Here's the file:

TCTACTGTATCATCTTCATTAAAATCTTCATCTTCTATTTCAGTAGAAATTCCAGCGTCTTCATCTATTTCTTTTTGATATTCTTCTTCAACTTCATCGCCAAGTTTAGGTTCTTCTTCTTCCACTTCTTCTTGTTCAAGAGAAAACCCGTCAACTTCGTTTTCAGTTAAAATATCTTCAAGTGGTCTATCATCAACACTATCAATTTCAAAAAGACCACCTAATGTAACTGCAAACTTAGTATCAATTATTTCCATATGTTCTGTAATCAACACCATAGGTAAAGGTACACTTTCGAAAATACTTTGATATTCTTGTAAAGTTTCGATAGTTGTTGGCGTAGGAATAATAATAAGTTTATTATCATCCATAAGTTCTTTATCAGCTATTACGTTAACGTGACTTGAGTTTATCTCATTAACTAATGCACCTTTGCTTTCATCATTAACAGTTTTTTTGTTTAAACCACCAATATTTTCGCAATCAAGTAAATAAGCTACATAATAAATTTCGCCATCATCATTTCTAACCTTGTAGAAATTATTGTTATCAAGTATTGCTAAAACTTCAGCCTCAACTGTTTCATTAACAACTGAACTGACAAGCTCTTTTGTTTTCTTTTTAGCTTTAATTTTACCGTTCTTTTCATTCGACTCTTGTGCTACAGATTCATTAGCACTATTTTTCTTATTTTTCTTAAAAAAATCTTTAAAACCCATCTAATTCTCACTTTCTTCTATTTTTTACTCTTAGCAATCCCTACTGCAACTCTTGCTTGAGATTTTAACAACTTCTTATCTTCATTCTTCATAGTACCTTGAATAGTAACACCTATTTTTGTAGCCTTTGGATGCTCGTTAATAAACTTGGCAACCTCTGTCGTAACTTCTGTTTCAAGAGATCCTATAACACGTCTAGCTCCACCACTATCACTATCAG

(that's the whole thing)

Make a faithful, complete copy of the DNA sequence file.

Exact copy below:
TCTACTGTATCATCTTCATTAAAATCTTCATCTTCTATTTCAGTAGAAATTCCAGCGTCTTCATCTATTTCTTTTTGATATTCTTCTTCAACTTCATCGCCAAGTTTAGGTTCTTCTTCTTCCACTTCTTCTTGTTCAAGAGAAAACCCGTCAACTTCGTTTTCAGTTAAAATATCTTCAAGTGGTCTATCATCAACACTATCAATTTCAAAAAGACCACCTAATGTAACTGCAAACTTAGTATCAATTATTTCCATATGTTCTGTAATCAACACCATAGGTAAAGGTACACTTTCGAAAATACTTTGATATTCTTGTAAAGTTTCGATAGTTGTTGGCGTAGGAATAATAATAAGTTTATTATCATCCATAAGTTCTTTATCAGCTATTACGTTAACGTGACTTGAGTTTATCTCATTAACTAATGCACCTTTGCTTTCATCATTAACAGTTTTTTTGTTTAAACCACCAATATTTTCGCAATCAAGTAAATAAGCTACATAATAAATTTCGCCATCATCATTTCTAACCTTGTAGAAATTATTGTTATCAAGTATTGCTAAAACTTCAGCCTCAACTGTTTCATTAACAACTGAACTGACAAGCTCTTTTGTTTTCTTTTTAGCTTTAATTTTACCGTTCTTTTCATTCGACTCTTGTGCTACAGATTCATTAGCACTATTTTTCTTATTTTTCTTAAAAAAATCTTTAAAACCCATCTAATTCTCACTTTCTTCTATTTTTTACTCTTAGCAATCCCTACTGCAACTCTTGCTTGAGATTTTAACAACTTCTTATCTTCATTCTTCATAGTACCTTGAATAGTAACACCTATTTTTGTAGCCTTTGGATGCTCGTTAATAAACTTGGCAACCTCTGTCGTAACTTCTGTTTCAAGAGATCCTATAACACGTCTAGCTCCACCACTATCACTATCAG